Keeping and Breeding Freshwater Turtles – Russ Gurley
Keeping and Breeding Freshwater Turtles is one of the most recommended resources to new keepers and breeders. It is written in a style easy to read and easy to understand. This book covers any care topic in a complete fashion, and even covers the basics of health care and illness making it a great companion to Health Care and Rehabilitation of Turtles and Tortoises. Together, they are a dynamic duo covering the complete care of chelonians. We have found as we learn more, it becomes less useful, and some things are becoming out-of-date. These things aside, it is a fantastic resource for newer keepers and breeders. Just like the other books produced by Living Art Publishing, it includes a large quantity of color photographs which themselves make this book worth being in your library.
Diamonds in the Marsh – Barbara Brennessel
Diamonds in the Marsh is the most complete natural history resource focusing solely on Diamondback Terrapins. The book inspects the biology, ecology, behavior, and historical and cultural significance of the Diamondback Terrapin. Also included are a number of color and black and white photographs detailing the native habitats of this species and a large bibliography to send you on to more reading about the Diamondback Terrapin. Sections of the book lean to a more narrative style than others. This blend of styles makes in a great resource for researches and also an attractive read to DBT enthusiasts.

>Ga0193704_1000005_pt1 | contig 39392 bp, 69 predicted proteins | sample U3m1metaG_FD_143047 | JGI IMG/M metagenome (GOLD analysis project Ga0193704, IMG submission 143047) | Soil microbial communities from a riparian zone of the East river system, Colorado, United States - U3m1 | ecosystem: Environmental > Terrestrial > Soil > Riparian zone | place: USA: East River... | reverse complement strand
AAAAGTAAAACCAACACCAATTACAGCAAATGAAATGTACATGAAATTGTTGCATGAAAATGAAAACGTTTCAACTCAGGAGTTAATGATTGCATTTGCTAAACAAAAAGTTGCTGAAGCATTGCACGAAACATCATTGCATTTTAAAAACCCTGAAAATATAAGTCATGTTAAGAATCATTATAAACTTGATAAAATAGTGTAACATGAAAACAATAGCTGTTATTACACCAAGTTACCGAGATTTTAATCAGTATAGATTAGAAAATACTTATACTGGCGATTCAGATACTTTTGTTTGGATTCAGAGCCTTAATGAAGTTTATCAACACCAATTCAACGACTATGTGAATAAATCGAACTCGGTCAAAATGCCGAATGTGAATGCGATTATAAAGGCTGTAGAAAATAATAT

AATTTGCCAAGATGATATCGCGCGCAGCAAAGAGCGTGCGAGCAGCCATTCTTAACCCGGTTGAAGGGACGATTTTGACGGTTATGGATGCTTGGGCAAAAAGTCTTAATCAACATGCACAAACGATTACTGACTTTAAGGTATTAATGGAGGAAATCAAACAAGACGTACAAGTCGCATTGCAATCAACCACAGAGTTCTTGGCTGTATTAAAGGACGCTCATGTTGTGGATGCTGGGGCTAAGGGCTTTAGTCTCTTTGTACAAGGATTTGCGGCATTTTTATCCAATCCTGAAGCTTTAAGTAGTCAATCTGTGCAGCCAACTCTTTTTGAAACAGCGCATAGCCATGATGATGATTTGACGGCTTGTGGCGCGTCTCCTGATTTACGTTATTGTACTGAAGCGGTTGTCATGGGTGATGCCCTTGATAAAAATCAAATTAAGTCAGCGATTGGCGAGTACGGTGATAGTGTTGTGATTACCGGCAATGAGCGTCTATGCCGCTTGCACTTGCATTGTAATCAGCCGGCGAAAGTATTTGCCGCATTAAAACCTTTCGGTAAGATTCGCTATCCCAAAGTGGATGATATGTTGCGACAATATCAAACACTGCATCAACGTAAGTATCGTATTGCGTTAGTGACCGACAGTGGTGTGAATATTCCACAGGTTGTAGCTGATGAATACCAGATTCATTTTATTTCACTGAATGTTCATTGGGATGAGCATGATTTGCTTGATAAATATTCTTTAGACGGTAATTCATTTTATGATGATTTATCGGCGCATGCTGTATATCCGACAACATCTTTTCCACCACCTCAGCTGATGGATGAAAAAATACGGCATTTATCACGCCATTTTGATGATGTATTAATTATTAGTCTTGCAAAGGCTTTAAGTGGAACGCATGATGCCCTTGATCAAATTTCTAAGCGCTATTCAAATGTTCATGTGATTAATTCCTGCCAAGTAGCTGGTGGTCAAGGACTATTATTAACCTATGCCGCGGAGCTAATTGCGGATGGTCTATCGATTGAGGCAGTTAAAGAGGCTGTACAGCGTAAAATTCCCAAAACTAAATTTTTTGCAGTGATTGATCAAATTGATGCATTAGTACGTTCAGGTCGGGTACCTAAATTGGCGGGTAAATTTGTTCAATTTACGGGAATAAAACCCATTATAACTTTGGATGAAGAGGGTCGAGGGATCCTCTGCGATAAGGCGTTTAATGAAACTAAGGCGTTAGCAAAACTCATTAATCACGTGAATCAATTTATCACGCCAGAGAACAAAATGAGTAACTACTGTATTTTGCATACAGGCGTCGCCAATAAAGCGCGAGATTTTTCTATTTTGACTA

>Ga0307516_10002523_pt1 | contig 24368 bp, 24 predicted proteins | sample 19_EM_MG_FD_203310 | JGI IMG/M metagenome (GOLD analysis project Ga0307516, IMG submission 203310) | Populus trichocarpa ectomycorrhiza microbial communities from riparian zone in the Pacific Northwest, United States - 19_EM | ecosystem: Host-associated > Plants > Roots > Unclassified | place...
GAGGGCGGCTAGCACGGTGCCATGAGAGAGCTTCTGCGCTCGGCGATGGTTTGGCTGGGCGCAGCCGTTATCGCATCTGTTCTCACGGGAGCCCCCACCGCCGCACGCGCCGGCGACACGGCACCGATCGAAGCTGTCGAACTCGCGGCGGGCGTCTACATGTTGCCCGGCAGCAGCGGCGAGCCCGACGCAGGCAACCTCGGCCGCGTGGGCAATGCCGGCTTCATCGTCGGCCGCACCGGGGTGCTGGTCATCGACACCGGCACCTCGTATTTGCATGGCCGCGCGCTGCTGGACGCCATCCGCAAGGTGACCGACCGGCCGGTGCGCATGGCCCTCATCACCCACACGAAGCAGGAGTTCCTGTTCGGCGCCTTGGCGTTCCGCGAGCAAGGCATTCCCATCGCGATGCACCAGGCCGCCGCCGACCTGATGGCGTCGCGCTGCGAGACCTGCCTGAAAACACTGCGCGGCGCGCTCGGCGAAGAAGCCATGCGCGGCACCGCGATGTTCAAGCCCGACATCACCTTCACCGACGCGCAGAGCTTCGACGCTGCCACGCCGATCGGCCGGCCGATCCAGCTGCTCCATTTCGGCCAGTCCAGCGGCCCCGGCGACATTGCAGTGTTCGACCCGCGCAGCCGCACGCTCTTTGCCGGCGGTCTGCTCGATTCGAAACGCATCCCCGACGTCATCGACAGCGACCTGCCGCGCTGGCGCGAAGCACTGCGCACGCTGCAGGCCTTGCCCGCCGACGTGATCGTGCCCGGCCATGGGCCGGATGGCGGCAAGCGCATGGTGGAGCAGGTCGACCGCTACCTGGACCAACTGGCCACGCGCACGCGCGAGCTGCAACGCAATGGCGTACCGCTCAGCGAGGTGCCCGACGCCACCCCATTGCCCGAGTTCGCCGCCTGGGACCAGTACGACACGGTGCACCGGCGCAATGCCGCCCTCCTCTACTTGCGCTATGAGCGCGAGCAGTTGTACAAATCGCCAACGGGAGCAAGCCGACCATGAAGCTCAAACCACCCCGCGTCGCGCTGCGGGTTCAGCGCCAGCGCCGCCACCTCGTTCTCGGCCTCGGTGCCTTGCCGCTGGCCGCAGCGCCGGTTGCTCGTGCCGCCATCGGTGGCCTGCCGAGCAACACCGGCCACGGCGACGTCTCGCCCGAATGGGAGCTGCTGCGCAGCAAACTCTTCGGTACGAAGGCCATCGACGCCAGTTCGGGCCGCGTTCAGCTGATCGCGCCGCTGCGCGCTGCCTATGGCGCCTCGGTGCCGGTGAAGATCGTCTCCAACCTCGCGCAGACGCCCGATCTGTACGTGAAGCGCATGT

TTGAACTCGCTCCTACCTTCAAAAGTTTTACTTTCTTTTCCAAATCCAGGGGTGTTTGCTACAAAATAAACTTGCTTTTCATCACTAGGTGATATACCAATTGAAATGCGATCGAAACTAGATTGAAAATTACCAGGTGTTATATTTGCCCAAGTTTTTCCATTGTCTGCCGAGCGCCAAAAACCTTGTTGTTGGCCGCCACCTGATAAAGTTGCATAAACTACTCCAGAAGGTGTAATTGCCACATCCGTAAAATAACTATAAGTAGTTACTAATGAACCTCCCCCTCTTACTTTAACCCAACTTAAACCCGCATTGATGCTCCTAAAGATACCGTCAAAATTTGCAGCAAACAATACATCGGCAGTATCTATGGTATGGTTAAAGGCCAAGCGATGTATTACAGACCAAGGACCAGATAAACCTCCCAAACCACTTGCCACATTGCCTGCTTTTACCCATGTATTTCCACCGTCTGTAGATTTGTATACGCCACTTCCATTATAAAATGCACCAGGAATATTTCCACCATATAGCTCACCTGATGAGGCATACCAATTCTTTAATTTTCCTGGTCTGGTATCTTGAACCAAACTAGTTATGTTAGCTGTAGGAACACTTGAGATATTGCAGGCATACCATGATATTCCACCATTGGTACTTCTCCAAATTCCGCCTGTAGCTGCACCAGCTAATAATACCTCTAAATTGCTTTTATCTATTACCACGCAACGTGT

Diamondback Terrapins: Gems of the Turtle World – Lee and Chew
Diamondback Terrapins: Gems of the Turtle World is a small, but relevant book on Diamondback Terrapins. While it is not the most thorough resource on any one given DBT-related topic, it covers at least the basics of natural history topics, taxonomy details, descriptions of each subspecies, conservation, their place in herpetoculture (including the various “morphs”), and captive care, which is the largest focus of the book. The care section covers everything from habitat needs to health care and breeding information. Additionally, Diamondback Terrapins: Gems of the Turtle World includes many great photos that display the beauty of this species group. We recommend this book to anyone just getting into caring for Diamondback Terrapins.
Life in a Shell – Donald C. Jackson